Faculty Profile: Assistant Professor Ellen Yi Chen Mazumdar
Assistant Professor Ellen Yi Chen Mazumdar discusses teaching, research and her path to Tech.
Q: Tell us a little about you – where are you from and how did you end up at Tech?
A: I grew up in St. Louis, completed all of my degrees at MIT, and did my post-doc at Sandia National Laboratories. After my husband and I completed our post-docs, we both decided to come to Tech. I’ve only been here for six months, but have gotten a chance to work with some great students and professors.
Q: Why academia over industry?
A: At Sandia, I had many opportunities to do both application work and fundamental research. I found that I enjoyed the fundamental science the most because those problems had room for exploration and allowed me to make unique contributions. Academia is the ideal place for pursuing open-ended problems or exotic phenomena that can potentially have large impacts in many areas.
Q: What did you like about Sandia?
A: Prior to going there, my husband and I didn’t know much about Sandia in Albuquerque, New Mexico. After we interviewed, we found that the lab had a collaborative culture, tremendous talent, and a focus on solving important national problems. Sandia has great resources for one-of-a-kind experiments, enabling cutting-edge research. When I interviewed with the group at Sandia, I got along really well with the senior researchers and knew that I could work with them for many years to come. Whether you are looking for an internship or a permanent job, good group dynamics are key to enjoying your experience. At Sandia, I always knew I was working to solve the country’s most important and challenging application and research problems.
Q: Who has influenced you and your career?
A: I’ve had some really great mentors throughout my life: my Ph.D. advisor and both of my post-doc advisors helped me grow. They gave me a lot of intellectual freedom to try new things. They also introduced me to a bigger network of people in different fields, which has led to some of the collaborations that I still have today. I would also say my family, including my husband, have been very influential. Although he is in a different field, my husband is probably my biggest advocate and resource because I can bounce new ideas off of him and get honest feedback.
Q: What is your approach to teaching?
A: I have found that students all have different ways of learning, so you have to give them opportunities to look at problems from different angles. For example, I provide hands-on versions of the problems during lab exercises, blackboard theoretical versions of the problem during class, and simulation versions of the problem for homework. Exposure to similar problems from different angles gives every student a chance to find the way that clicks best.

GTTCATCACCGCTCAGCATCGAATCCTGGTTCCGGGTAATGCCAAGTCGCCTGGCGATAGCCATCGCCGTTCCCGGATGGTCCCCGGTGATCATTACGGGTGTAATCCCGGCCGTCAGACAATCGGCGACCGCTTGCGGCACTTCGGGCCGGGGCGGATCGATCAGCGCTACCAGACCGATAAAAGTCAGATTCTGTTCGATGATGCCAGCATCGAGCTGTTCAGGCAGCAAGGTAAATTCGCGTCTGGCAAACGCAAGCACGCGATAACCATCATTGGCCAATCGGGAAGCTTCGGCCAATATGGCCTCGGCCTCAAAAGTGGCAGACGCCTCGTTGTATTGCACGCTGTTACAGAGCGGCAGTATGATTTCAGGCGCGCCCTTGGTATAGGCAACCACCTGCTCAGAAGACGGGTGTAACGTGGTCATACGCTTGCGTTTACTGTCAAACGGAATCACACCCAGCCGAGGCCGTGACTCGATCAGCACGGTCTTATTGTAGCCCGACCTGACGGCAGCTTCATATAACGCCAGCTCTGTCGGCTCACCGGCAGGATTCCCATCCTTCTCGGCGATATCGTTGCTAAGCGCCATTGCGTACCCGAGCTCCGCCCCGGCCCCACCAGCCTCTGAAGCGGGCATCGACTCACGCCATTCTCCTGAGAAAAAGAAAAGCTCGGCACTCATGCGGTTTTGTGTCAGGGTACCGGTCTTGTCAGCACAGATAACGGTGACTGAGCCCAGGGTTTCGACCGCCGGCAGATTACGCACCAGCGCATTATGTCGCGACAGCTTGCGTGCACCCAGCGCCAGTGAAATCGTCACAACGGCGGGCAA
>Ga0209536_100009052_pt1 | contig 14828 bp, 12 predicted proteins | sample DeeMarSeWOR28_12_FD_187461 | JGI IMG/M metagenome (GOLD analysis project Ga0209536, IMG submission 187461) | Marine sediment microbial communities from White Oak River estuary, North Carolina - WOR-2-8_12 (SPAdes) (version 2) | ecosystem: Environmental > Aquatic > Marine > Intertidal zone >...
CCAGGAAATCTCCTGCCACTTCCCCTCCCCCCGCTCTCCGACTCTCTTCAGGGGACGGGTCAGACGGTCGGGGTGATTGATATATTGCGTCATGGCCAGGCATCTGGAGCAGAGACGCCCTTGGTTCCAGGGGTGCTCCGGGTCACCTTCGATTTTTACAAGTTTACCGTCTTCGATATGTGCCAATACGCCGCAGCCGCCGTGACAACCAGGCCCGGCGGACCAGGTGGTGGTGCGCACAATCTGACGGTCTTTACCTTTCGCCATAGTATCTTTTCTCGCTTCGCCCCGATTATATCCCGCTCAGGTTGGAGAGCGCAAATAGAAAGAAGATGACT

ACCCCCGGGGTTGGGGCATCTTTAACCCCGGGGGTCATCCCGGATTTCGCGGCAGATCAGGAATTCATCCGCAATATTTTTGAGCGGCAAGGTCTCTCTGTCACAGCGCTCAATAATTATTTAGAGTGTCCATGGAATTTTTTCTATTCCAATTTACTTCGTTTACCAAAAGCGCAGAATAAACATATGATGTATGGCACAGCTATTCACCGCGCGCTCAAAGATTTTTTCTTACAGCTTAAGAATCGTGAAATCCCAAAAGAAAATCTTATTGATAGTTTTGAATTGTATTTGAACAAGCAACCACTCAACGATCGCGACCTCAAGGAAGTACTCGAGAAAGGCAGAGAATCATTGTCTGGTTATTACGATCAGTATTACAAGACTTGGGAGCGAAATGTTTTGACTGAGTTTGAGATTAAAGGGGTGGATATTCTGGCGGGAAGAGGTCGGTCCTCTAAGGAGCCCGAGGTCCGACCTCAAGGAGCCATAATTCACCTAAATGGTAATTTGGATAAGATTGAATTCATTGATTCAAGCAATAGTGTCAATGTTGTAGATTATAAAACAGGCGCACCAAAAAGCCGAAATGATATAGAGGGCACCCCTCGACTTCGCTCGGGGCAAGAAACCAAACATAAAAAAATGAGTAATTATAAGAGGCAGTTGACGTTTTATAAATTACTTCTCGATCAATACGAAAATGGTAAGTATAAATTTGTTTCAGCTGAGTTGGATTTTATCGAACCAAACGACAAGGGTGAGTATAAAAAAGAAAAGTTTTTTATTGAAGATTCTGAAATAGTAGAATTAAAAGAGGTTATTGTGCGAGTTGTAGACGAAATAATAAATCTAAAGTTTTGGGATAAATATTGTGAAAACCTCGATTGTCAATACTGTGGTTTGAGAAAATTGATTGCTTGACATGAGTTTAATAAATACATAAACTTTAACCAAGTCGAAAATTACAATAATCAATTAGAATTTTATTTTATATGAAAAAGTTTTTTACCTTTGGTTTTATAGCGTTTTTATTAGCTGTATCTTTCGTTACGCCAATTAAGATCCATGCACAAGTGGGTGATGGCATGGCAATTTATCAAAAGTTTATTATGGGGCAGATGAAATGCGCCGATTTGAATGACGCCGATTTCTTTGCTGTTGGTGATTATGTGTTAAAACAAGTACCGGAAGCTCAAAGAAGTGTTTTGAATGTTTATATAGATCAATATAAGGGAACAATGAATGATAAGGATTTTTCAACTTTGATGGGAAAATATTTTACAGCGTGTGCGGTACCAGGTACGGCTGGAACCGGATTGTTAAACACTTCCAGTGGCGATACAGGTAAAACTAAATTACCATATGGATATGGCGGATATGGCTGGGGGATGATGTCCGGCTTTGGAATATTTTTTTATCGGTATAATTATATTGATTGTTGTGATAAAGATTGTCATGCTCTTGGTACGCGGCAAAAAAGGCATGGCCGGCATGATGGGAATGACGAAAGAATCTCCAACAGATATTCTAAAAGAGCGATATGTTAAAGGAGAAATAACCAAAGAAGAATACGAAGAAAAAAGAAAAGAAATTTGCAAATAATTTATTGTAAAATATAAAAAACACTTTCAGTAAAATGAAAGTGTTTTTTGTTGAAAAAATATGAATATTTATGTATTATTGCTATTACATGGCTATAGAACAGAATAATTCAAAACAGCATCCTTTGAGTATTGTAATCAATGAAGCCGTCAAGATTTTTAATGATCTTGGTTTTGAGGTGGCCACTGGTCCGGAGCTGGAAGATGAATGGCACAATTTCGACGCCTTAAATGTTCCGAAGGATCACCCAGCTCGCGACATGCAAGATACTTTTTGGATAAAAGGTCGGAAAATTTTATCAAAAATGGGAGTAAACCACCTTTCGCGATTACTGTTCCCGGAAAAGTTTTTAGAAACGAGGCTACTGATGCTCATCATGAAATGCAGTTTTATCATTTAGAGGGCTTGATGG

Q: Have you enjoyed teaching at Tech?
A: Yes, my students at Tech have been excellent and I have enjoyed teaching them. The students did a wonderful job last semester on their final projects. We have posted videos of their control systems and mechanisms on the ME4012 website. Currently, I have three students in my lab doing research who are from my class last semester. The students at Tech are creative and work hard. Overall, it’s been a great teaching experience.
Q: What classes are you teaching in the fall?
A: I’m teaching motion controls ME4012, which includes a laboratory component.
Q: Why do you think it’s important for undergrads to gain research experience?
A: I think research experience is really important for undergrads even if they don't want to become graduate students in the future. Doing research in a lab gives you a chance to get one-on-one advice. Your mentor can also advocate for you or write reference letters. Focusing on solving an open-ended problem that you find interesting is also a great exercise. This enables you to learn new technical skills, gain physical intuition, and understand what types of jobs or research areas you would like to focus on in the future. I started doing undergraduate research in my Sophomore year. As a result, I got great mentorship and this experience help shaped my future career.
Q: What is your research field?
A: My research field is instrumentation, sensing, and diagnostics. I build instruments to measure a variety of phenomena related to high-speed fluid flows, energetic materials, and combustion. My group also builds novel sensor topologies and sensor systems for robotics.
Q: What research challenges are you currently working on in your lab?
A: On the fluids side, my lab is currently working on a method for correcting optical distortions generated by shockwaves and developing diagnostics to study energetic materials and high temperature gases. On the robotics side, we are currently generating magnetic sensor systems, creating magnetic fingerprinting concepts, and developing soft sensing/actuator topologies for continuum robots.
Q: What would you tell students who want to know more about your lab?
A: My lab develops new ways to make measurements. As a result of our efforts, we are able to make new types of measurements and observe phenomena that have not been studied before. New sensor systems also enable better control and perception for autonomous systems. If you are excited about observing or measuring new phenomena, developing new sensors and diagnostics may be of interest to you. Please feel free to contact me or my graduate students if you have any questions about our research.
Q: What got you into this field?
A: I did research as an undergraduate in a lab that focused on instrumentation for biological applications. When I was applying for graduate school and looking at the different research options, I found myself constantly thinking, “I could build a new and interesting instrument for making this measurement.” That perspective on science, in many ways ingrained by my advisor at MIT, has brought me into my current research field.